Just hours before the incident at OHS was discovered, I was speaking with local leaders about steps we can take as a whole community to prevent exactly this kind of anti-semitic and racist behavior. One step in the right direction would be for Albany to pass proposed Senate Bill #S6648 and Assembly Bill #A08545 which would require education about symbols of hate to be incorporated into public school curriculum. Both the Town and Village Boards have unanimously supported resolutions urging Albany legislators to pass the proposals.

Hate has no place here. Town and Village officials are committed to working closely with local organizations to extend education and programming beyond school buildings and kitchen tables. Partnering with all willing groups and individuals is essential for attaining a truly beloved community.

love people silhouettes letters

Election Day(s) & Ballot Thoughts

When are you planning to vote this year? Did you know that early voting begins this Saturday, October 26 and continues through Sunday, November 3? I recently posted this brief video spreading the good word about early voting. Ossining folks who want to vote early will go to the Joseph G. Caputo Community Center. If you want to vote on the traditional Election Day, November 5, head to your regular polling place. Click here for FAQs on the Westchester Board of Elections website.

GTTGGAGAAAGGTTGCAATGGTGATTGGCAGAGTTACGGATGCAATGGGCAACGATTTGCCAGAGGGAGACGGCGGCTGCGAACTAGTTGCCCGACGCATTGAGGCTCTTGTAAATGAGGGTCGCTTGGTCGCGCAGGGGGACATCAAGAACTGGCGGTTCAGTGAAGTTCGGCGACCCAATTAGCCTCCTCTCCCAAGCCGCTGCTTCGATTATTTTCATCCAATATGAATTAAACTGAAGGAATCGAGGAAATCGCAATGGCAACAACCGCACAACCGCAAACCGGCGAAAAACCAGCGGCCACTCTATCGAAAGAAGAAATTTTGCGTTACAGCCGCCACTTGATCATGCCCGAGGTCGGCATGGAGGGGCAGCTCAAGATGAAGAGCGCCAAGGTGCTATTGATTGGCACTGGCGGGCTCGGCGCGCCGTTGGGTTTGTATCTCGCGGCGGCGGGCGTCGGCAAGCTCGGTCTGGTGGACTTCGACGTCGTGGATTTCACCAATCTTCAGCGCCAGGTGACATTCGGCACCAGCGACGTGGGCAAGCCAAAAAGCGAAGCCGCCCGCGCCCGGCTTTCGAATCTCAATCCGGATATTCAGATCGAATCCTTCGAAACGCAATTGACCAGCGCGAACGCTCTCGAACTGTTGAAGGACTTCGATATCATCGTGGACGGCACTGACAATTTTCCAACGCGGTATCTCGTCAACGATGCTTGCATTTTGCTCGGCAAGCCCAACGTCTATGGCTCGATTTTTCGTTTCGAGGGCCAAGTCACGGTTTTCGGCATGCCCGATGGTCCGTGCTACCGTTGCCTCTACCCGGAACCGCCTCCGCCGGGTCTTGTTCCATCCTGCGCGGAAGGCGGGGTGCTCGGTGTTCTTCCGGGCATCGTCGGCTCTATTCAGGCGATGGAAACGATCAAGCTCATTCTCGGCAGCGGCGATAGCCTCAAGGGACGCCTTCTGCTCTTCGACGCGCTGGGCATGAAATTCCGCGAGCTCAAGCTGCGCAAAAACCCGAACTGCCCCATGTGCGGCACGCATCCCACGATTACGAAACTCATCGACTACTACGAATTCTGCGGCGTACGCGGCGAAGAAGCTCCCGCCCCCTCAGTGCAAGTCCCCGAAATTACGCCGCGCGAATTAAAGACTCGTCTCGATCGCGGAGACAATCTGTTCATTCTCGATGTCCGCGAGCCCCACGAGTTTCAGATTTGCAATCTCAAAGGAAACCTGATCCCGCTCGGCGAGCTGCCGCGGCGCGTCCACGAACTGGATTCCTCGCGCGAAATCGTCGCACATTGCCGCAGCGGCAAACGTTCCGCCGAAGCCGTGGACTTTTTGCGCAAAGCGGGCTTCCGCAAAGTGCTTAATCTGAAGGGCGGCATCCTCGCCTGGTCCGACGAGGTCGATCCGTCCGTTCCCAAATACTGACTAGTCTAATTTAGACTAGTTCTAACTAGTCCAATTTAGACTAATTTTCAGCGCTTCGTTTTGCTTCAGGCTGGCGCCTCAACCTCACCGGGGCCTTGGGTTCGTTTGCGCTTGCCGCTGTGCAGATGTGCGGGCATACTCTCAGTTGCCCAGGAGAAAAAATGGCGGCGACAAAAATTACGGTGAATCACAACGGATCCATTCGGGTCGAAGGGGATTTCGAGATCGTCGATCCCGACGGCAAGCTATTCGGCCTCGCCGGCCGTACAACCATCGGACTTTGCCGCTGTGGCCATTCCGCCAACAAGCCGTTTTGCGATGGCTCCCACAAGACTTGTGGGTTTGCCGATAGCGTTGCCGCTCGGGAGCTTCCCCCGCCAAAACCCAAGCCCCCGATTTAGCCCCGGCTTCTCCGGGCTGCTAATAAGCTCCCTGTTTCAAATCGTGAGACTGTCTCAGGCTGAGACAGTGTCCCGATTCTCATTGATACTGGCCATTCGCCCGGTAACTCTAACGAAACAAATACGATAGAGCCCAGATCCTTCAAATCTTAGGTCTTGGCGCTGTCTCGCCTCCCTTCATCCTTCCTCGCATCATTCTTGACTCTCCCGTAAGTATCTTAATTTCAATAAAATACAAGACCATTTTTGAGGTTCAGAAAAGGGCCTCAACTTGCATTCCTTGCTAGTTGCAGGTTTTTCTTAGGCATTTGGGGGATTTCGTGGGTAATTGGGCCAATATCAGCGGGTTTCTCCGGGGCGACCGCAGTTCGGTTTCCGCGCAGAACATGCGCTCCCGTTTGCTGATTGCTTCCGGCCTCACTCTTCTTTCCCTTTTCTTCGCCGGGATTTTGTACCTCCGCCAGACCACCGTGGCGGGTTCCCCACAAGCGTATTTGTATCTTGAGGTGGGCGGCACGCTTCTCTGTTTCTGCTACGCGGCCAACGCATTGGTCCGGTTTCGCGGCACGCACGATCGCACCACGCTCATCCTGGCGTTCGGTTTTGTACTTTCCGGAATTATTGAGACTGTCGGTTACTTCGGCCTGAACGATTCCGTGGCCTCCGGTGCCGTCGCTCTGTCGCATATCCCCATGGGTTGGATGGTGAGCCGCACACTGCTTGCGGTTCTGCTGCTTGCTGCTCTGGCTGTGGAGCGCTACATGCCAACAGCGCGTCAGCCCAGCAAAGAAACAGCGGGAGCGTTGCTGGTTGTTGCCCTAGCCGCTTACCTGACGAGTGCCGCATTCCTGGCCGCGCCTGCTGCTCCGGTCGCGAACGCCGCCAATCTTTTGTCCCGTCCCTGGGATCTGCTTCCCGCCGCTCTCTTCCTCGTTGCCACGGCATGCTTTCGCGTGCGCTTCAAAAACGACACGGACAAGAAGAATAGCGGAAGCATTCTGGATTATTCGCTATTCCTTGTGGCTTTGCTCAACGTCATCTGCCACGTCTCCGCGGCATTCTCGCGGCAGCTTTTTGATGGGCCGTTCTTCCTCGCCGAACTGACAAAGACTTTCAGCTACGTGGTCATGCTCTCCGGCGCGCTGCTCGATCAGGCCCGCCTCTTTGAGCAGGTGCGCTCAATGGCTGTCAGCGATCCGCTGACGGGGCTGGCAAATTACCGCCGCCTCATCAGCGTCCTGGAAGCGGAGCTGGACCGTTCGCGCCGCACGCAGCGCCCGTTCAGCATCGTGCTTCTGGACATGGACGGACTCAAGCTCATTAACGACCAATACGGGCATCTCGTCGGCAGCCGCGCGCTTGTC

In Ossining, even more interesting than the candidate races this year, are the ballot proposals asking us to consider changing some elected positions to become appointed positions. I generally do not publicly express my views on Town government policy making. I try to stay in my Village lane, and appreciate that my colleagues in the Town try to stay in theirs. However, I do frequently let people know how I am voting and why, and ballot proposals are no exception.

I am voting YES on the ballot proposals. Electing people to serve in administrative positions that have no legislative or policy making responsibility is a quaint throwback a time when town governments were smaller and less complex. While Ossining has been pretty lucky in our election of individuals to these positions, the community would be better served by a policy that prioritizes having experienced professionals leading departments. Click here to read a brief article summarizing the proposals and putting them in the context of similar actions taken by other towns. For greater detail about the proposals, view this video of the forum hosted by the League of Women Voters about the proposals.